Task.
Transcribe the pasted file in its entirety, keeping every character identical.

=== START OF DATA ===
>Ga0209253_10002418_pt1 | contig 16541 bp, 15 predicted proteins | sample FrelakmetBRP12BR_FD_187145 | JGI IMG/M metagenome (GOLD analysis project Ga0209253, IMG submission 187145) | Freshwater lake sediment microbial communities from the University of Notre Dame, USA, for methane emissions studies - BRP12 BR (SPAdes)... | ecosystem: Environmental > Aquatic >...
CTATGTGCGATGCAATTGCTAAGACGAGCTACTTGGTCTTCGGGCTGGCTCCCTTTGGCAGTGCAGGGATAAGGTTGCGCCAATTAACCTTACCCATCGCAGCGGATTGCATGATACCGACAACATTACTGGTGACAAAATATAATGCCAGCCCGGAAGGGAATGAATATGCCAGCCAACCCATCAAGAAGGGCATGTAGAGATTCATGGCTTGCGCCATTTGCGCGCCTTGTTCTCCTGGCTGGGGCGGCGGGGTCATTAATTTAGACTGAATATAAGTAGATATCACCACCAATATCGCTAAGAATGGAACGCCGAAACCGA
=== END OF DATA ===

>Ga0209253_10002418_pt1 | contig 16541 bp, 15 predicted proteins | sample FrelakmetBRP12BR_FD_187145 | JGI IMG/M metagenome (GOLD analysis project Ga0209253, IMG submission 187145) | Freshwater lake sediment microbial communities from the University of Notre Dame, USA, for methane emissions studies - BRP12 BR (SPAdes)... | ecosystem: Environmental > Aquatic >...
CTATGTGCGATGCAATTGCTAAGACGAGCTACTTGGTCTTCGGGCTGGCTCCCTTTGGCAGTGCAGGGATAAGGTTGCGCCAATTAACCTTACCCATCGCAGCGGATTGCATGATACCGACAACATTACTGGTGACAAAATATAATGCCAGCCCGGAAGGGAATGAATATGCCAGCCAACCCATCAAGAAGGGCATGTAGAGATTCATGGCTTGCGCCATTTGCGCGCCTTGTTCTCCTGGCTGGGGCGGCGGGGTCATTAATTTAGACTGAATATAAGTAGATATCACCACCAATATCGCTAAGAATGGAACGCCGAAACCGA